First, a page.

So why do I feel this is misunderstood? Because USAPL “elitists” incorrectly lump the USPA with the rest of the untested federations way too often. The fact is the judging criteria for the USPA is pretty darn similar to those used in the USAPL, and where the bad rap comes from is the other federations that are giving white lights to blatantly incorrect lifts. While the USPA is a tad less strict than the USAPL even though they use the same guidelines, at most USPA meets if you get white lights it was a good lift. Just like in any federation there is politics and friends that may be judging and passing lifts they shouldn’t, but the USPA rose up to give untested lifters a federation that was more consistent and stigent on calls and I fully believe they are succeeding in doing so. So before you hate on the USPA for not being strict enough, make sure you realize that the USPA does not encompass all untested federations. Just because some untested federations are giving themselves a bad name doesn’t mean the USPA is.

USAPL Judging Too Strict

Vice versa the USPA “elitists” hate on the USAPL for being too strict with their judging criteria, in particular when it comes to squat depth.

So why do I feel this is misunderstood? The USAPL has the same rules as the USPA, they are just more consistently enforced. There are for sure calls in the USAPL where someone hit depth on squats and got “robbed”. But for every time that happens there is someone in the USPA getting gifted white lights when they cut their squat high, and even vice versa.. I am a USAPL State Ref and I am human and will make errors. We will not get every call right. But the reason that both the USAPL and USPA have become so popular is that no matter where you compete in the US, the judging criteria is fairly consistent. And for someone who coaches athletes in both federations, I hold even my USPA athletes to the same stringent rules because come game-day I do not want any “ifs” when it comes to a good lift. So before you hate on the USAPL for their judging being too strict, instead give them some credit for being honorable in their efforts of consistent judging across the board, and understand we are all humans and not every call is going to be the right one.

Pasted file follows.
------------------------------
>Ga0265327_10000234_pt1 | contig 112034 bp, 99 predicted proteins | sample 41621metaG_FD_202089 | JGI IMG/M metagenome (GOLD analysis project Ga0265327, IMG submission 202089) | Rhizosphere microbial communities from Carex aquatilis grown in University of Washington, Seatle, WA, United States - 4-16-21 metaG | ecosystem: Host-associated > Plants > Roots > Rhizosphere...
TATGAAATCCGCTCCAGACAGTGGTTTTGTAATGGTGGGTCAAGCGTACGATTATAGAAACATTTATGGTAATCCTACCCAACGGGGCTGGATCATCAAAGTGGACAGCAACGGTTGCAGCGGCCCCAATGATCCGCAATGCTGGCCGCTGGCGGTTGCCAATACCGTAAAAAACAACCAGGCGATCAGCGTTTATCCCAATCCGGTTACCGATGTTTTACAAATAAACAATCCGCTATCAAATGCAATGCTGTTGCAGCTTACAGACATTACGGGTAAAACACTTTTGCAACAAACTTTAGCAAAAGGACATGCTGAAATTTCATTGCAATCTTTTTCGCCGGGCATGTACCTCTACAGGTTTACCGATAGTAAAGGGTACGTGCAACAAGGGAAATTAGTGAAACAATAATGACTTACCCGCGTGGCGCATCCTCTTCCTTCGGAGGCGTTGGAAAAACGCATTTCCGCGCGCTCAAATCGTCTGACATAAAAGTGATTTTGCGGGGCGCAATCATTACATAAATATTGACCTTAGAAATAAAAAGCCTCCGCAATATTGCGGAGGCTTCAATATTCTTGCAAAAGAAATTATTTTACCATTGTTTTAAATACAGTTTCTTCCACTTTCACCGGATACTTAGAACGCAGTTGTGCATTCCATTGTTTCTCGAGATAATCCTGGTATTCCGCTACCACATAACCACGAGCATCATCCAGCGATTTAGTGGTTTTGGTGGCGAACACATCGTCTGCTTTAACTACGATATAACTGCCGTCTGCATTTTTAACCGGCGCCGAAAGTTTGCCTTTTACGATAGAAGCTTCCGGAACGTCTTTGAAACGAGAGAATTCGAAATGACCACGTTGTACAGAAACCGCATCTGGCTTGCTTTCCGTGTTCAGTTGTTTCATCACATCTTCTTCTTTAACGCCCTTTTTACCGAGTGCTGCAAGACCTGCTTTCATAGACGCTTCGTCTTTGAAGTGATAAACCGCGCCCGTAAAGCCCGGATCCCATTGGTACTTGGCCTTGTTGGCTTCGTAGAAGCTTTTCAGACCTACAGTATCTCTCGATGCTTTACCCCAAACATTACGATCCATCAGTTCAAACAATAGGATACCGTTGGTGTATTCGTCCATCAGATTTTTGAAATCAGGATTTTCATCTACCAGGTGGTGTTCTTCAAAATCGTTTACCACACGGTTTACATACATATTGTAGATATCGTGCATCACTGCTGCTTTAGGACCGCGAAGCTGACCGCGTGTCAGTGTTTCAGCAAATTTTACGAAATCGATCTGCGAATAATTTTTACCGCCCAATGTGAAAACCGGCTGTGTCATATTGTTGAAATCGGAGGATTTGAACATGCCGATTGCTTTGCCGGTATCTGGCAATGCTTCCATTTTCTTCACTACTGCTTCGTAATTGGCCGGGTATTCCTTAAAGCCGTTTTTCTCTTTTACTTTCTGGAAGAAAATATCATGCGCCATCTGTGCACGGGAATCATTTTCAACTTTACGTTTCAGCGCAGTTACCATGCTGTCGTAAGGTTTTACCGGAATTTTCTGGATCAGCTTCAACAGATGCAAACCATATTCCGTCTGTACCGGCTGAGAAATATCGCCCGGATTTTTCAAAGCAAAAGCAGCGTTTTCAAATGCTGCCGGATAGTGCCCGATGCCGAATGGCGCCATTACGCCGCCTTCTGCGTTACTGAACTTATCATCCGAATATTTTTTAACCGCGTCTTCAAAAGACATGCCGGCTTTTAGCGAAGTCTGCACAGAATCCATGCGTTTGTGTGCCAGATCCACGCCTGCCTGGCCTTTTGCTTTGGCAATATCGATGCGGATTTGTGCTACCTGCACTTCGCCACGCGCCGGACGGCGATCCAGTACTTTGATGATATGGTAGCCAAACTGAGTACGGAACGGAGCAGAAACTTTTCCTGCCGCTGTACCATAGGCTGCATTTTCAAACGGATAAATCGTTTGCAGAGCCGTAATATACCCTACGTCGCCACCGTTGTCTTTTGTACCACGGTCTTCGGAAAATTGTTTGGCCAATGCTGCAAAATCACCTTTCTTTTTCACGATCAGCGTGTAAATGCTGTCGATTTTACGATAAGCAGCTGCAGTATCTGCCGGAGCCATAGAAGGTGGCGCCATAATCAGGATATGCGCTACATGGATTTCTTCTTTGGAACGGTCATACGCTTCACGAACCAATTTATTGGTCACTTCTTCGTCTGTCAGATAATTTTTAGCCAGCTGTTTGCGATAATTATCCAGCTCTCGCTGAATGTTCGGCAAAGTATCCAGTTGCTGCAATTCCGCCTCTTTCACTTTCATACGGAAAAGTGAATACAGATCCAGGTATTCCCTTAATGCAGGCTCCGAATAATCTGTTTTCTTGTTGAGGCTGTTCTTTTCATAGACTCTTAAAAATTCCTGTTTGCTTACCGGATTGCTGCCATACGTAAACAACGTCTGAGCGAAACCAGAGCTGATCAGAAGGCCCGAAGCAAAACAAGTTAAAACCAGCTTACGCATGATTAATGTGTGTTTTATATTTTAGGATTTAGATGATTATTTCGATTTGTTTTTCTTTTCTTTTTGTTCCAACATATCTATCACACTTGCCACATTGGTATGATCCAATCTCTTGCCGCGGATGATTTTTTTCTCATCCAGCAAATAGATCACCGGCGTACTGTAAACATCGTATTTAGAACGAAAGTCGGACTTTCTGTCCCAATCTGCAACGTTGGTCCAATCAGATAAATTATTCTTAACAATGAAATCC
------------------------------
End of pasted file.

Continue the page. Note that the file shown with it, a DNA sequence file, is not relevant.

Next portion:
USPA Uses A “Cheater” Deadlift Bar

Since the USPA allows a deadlift bar, its cheating because your total will be higher because of it.

So why do I feel this is misunderstood? Barring that your name is Yuri Belkin, that deadlift bar really isn’t making that much of a difference. And in reality if you haven’t trained with one leading into a USPA meet, you may actually pull less on a deadlift bar than a stiff bar due to it requiring a different tension and technique during the initial pull. Go to local meets around the US and the majority of the deadlifts you are going to see are in the 500lb. range or less. A deadlift bar maybe adds 5% to your deadlift at most,  so to call it a cheater bar is just a way to cover up your insecurities about your own poverty deadlift. While I agree a 600lb. deadlift on a deadlift bar versus a stiff bar is not the same, getting “elitist” because you use a stiff bar is not doing anyone any good. So before you hate on someone for using a deadlift bar in competition, maybe you should be able to pull 600lbs. or more first so that the bar actually will make a difference.

USAPL “Drug Tested Does Not Mean Drug Free”

The USPA “elitists” and the USAPL “elitist” like to fight over the whole drug free versus not drug free debate, which is just ridiculous. To each their own, as being drug free or not does not make you any better of a human being than the other. The typical argument coming from the haters of the USAPL is that “drug tested does not mean drug free”, which is 100% true. Professional sports is littered with performance enhancing drugs even though they are “drug free”. People cheat and it sucks. I have zero hate in any way for someone who chooses to take performancing enhancing drugs just as long as they compete in a federation that allows for that.